L'Oreal Case Study

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This report looks at how did L’Oreal, a multinational corporation, managed its already portfolio as well as its newly acquired local brand when entering on a new market: China. L’Oreal, a french company founded in 1907, decided at the end of 2003 to acquire two local chinese brands in order to enter the national market: Mininurse and Yu-sai. While this merging seems to be a «win-win» deal, we will look at several issues L’Oreal was confronted with: how did the brand managed its newly acquired brand, as well as what were the opportunities of growth for the corporation. Recommendations will also be given on how would we have manage L’Oreal’s already existing very diversified portfolio in this new market.

2.Background to the Company

Founded in 1907, L’Oreal is now managing a very diversified portfolio including cosmetics, skin and hair care products as well as high end fashion brands such as Ralph Lauren. This diversified portfolio reflects the brand’s strategy to be as important as possible on the market and occupy every segment, in order to avoid competition as much as possible, reinforce their reputation world widely and convey through their different brands’ images several cultures. For instance, Ralph Lauren will convey a very american «preppy» sense of fashion, while Lancôme will convey a very «glamorous parisian» image of cosmetics. Research&Development is a major investment for the company, as it enables the company to launch innovative product on different markets, as well as protecting its product from copying thought its patents. Furthermore, innovation aimed at high end product is diffused to consumer products, which enable the brand to lower the total cost of R&D. The brand has organised its portfolio using a pyramid, classifying ever of its brands at one stage depending on the targeted market.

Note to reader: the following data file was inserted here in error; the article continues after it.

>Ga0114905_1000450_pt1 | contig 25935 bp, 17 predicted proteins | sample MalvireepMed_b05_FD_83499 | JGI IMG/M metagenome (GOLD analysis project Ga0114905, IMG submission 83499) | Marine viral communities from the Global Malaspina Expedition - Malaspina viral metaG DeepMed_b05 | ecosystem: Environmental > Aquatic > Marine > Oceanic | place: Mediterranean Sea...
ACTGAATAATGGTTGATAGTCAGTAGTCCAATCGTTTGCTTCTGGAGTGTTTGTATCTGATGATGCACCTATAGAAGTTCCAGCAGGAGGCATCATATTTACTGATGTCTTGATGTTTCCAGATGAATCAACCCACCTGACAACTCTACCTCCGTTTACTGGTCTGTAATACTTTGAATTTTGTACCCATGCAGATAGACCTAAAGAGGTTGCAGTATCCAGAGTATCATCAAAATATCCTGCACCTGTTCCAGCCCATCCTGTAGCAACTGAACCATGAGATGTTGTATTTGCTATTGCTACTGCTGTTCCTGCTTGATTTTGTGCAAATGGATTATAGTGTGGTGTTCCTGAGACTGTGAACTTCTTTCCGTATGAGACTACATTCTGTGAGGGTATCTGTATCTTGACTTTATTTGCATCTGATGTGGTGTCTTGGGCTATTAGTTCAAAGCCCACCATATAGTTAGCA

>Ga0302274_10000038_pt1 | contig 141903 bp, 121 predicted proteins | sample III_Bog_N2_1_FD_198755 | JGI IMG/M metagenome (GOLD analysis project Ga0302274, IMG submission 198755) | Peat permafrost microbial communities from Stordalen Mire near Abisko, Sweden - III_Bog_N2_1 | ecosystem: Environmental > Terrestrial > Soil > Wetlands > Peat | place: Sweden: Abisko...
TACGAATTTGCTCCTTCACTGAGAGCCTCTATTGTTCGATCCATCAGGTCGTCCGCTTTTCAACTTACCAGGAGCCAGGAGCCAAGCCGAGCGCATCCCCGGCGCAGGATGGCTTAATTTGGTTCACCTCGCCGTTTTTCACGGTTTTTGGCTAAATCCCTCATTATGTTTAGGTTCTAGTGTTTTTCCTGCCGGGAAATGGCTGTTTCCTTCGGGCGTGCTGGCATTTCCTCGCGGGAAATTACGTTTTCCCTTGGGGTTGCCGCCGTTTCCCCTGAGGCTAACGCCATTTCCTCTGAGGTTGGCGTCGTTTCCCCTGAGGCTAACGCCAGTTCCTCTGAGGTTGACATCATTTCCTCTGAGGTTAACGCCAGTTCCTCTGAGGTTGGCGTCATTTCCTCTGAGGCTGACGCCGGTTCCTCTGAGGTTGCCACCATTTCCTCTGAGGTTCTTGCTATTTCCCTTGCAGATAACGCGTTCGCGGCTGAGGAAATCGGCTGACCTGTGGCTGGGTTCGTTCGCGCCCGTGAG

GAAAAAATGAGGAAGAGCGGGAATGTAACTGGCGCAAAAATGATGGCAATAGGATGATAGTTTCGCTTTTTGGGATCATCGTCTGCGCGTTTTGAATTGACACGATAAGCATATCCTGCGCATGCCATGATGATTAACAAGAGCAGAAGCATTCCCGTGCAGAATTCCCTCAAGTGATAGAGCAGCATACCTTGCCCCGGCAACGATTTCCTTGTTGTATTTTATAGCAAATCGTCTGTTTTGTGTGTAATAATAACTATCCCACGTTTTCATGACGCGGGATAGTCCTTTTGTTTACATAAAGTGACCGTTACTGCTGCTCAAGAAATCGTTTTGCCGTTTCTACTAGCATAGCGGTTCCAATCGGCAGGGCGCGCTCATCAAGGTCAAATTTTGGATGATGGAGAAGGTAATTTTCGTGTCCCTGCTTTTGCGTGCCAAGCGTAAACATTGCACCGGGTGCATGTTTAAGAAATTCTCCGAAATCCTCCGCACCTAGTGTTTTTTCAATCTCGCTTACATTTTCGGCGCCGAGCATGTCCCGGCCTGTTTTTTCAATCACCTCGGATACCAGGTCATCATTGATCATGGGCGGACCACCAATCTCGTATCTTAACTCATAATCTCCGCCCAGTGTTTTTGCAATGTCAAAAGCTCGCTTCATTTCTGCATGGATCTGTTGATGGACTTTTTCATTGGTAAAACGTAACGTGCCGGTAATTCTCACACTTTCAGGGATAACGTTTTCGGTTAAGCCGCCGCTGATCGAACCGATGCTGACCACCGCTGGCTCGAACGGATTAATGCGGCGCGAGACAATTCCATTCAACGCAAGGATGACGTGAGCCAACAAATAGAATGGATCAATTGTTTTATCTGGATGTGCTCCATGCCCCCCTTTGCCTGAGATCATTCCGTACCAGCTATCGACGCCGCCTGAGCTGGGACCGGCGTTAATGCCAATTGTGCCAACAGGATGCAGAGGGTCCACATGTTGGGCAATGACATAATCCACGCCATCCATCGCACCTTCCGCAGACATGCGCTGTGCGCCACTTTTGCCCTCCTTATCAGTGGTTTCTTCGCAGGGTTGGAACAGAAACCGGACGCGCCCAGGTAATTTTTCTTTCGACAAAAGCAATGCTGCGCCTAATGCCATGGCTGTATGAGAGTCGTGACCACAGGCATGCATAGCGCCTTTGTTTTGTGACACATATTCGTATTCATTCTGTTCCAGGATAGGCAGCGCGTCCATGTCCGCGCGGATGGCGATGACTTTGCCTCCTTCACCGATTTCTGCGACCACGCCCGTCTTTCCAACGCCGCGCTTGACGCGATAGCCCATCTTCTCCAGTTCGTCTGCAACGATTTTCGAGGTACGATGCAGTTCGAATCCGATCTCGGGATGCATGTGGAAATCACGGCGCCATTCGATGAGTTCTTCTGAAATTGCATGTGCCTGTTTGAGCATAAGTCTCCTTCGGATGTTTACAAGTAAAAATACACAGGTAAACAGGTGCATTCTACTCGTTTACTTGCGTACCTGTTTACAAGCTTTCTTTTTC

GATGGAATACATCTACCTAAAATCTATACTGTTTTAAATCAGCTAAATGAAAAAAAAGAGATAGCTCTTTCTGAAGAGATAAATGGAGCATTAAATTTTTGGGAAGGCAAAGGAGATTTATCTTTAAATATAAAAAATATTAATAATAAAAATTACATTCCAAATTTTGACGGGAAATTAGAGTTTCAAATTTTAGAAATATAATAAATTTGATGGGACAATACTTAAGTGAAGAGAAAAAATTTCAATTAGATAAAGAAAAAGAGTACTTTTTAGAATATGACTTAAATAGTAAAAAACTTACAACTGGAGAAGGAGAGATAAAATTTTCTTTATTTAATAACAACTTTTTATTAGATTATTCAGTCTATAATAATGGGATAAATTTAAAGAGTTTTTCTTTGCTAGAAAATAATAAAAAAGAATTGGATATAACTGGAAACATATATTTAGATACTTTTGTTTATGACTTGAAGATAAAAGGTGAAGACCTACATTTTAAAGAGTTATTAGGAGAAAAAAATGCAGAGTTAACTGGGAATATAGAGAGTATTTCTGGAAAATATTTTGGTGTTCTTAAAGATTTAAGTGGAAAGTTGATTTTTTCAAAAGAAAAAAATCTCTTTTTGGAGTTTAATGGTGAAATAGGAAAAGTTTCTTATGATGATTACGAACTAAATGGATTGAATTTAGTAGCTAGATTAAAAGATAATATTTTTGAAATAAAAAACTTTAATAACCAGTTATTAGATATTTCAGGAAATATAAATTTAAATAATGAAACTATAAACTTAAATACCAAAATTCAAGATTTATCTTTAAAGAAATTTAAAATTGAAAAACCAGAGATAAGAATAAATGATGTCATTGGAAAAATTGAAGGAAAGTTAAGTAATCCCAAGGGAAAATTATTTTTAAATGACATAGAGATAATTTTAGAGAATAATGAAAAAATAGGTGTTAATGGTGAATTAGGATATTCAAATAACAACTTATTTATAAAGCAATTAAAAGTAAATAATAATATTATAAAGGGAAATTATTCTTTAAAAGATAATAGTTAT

3.Development

To develop on the Chinese Market, L’Oreal acquired two local brands. China is potentially the largest market in the world, with increasing life standards, a growing interest for fashion and a new group of people forming a middle class willing to pay for cosmetic products. Chinese market can be divided into three main consumers groups, depending on criteria such as their location, their interest in cosmetics, their willingness to pay for foreign products...(see exhibit 1).

This growing interest for fashion among China’s inhabitants, the very large number of potential customers as well as the increasing disposable income among chinese people constitute opportunities for l’Oreal to expend on the local market.

GroupLocationCharacteristics
High-Income Earners.
Aged young to middle-aged.Large/medium sized cities all around China.Willing to pay for high end luxury products imported from France, United States, Japan.... Medium income earners.
Middle aged to older women.Large/medium sized cities all around China.Preference for well established domestic brands. Migrant women labourers.
Mainly aged 18-30Large/medium sized cities all around China.Do have disposable incomes. Poor knowledge of cosmetics, their purchases are price-driven. Very large and yet untapped customer base.

Rural area39 054 townships around China.Potential market of 780M inhabitants. Government policies to help development in those regions.

Exhibit 1: Overall view of the chinese market

4.Discussion

How would you see L’Oreal manage the chinese brand without their chinese founders?

This question leads to a key point of this case. Why did L’Oreal acquire those two brands?
The main argument people could answer is that L’Oreal wanted, according to their global strategy, to occupy the market as much as possible. However, could L’Oreal be really bothered by those two competitors?
Indeed, at one point, the Case states that the total revenues of domestic brands were less important than L’Oreal on his own. L’Oreal may have wanted this merging in order to use the already existing facilities of...
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